Authors: Alisa Woods
Tags: #Romance & Erotica
Check out all of Alisa's bestselling Shifters in Seattle books...
**ALL IN KINDLE UNLIMITED**
River Pack Wolves
Wilding Pack Wolves
Wild One (Book 4) coming soon...
To be notified when Alisa has a new book out...
When you subscribe, you also get a FREE book!
Wild Heat (Wilding Pack Wolves 3)
Copyright © 2016 by Alisa Woods
February 2016 Edition
All rights reserved.
Sworn Secrets Publishing
No part of this publication may be reproduced, stored in a retrieval system or transmitted in any form or by any means, electronic or mechanical, including photocopying, recording, or otherwise, without written permission from the author. For information visit:
(Wilding Pack Wolves 3)—New Adult Paranormal Romance
He's a hot cop. She's a wild artist.
Making art has never been so dangerously SEXY.
Kaden Grant is well aware that the Seattle Police Department is no friend of shifters. But when the mayor’s favorite artist is targeted by the local hate-fanatic, he orders protective custody for her… and Kaden is desperate to land the assignment. Because any other cop would just get the girl killed. If only her wild streak didn’t threaten to bring out his long-buried secret…
Terra Wilding’s family is being torn apart, and now the Wolf Hunter is targeting her because her of photographs bringing out the light in the dark corners of Seattle. The only way to keep her baby sister Cassie and the other wolves safe is to leave her mountain refuge and hole up in a small house that feels more like a cage. If only the human cop who’s guarding her wasn’t so hot…
When Terra slips away to meet up with a secretive art collector, Kaden’s protective side goes into overdrive. He’s an alpha’s alpha, and he lights a wild heat in her that threatens to burn them both down. Kaden wants to
but can he tame the wildest Wilding before the Wolf Hunter catches up to them both?
Terra Wilding’s room was drenched in demonic light.
It was merely the darkroom lamp bathing everything in its blood-red glow, but somehow, it fit the dark and haunted mood that had grabbed hold of her. Terra’s new top-of-the-line enlarger had just shipped in, and she’d been itching to try it out, but all she had to work with were old shoots. Old film. Photographs that were taken months, if not even more stale. Her last gallery exhibition was eight weeks ago, and even that work had been shot months prior to that. It had been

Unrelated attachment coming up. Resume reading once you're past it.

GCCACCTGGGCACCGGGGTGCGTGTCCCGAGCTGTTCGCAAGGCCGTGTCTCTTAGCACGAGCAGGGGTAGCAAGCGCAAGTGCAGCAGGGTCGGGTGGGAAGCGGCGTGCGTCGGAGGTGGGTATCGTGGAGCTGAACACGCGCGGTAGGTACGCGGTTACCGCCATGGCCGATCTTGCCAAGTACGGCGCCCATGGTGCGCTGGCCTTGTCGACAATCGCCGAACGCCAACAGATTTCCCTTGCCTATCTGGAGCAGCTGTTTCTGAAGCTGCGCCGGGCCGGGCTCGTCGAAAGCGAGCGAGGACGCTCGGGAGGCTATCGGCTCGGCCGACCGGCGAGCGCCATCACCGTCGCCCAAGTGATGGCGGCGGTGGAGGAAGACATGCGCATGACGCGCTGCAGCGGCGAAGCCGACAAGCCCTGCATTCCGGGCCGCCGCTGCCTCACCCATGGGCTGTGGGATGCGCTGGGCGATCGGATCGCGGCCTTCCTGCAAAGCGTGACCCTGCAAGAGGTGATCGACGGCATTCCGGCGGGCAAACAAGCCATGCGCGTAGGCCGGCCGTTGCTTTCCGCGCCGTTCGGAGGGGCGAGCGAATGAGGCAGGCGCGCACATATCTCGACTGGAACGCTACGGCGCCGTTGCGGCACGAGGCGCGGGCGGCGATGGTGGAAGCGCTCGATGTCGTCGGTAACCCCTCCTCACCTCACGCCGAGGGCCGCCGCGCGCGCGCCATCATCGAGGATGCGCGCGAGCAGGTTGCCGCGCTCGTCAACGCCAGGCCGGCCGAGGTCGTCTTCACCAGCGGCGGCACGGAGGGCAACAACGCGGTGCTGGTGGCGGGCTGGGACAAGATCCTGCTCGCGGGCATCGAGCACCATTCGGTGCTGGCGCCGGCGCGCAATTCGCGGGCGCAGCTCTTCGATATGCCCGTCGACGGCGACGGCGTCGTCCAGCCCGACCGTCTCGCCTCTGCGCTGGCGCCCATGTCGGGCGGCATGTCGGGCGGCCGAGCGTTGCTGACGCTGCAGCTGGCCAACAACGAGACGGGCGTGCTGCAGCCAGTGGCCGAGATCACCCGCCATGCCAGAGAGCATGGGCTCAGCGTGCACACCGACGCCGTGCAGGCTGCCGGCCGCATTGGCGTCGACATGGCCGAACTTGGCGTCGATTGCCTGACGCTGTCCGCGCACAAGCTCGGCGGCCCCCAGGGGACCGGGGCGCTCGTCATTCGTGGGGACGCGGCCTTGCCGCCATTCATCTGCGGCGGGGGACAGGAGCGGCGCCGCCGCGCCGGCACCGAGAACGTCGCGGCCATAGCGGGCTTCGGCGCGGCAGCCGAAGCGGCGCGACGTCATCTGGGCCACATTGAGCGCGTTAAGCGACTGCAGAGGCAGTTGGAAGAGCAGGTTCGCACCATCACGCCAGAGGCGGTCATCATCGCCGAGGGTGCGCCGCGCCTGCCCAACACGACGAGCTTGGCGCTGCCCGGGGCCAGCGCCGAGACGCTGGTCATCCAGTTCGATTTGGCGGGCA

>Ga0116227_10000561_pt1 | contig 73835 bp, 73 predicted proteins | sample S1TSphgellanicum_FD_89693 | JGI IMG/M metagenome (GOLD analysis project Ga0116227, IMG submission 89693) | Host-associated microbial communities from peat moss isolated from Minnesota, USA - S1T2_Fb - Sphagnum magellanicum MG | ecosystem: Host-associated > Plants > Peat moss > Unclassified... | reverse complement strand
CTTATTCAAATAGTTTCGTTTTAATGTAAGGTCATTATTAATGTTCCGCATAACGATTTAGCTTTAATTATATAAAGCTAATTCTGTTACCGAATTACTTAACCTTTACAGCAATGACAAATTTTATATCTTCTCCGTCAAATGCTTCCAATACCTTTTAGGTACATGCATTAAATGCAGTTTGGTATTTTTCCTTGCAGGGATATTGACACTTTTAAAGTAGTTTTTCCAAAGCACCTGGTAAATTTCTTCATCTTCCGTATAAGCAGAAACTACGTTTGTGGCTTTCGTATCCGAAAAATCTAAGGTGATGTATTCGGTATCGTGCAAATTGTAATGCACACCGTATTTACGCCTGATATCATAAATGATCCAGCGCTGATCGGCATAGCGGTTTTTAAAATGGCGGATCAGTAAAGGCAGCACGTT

long since she’d been able to scour the city—Seattle’s people and buildings and grimy corners—to find some bit of life for her art. Some tiny shred of goodness that she could bring out to say to her hometown,
See, all is not lost, even in your days of hatred.
With the multiple attacks on shifters recently, she wondered if that was still true.
She swished the photo paper in the developer until the images came up, rising out of the red darkness to reveal themselves. But there were no surprises. No new angle or viewpoint, no matter how much she cropped or sifted through her old shoots. She used the tongs to pull the print from the developer and slide it into the tray of stop solution. She simply needed new material—and she wasn’t going to get it here at the River pack’s safehouse, tucked up in the mountains, far from the heartbeats of the city.
Only her city wasn’t safe for her anymore.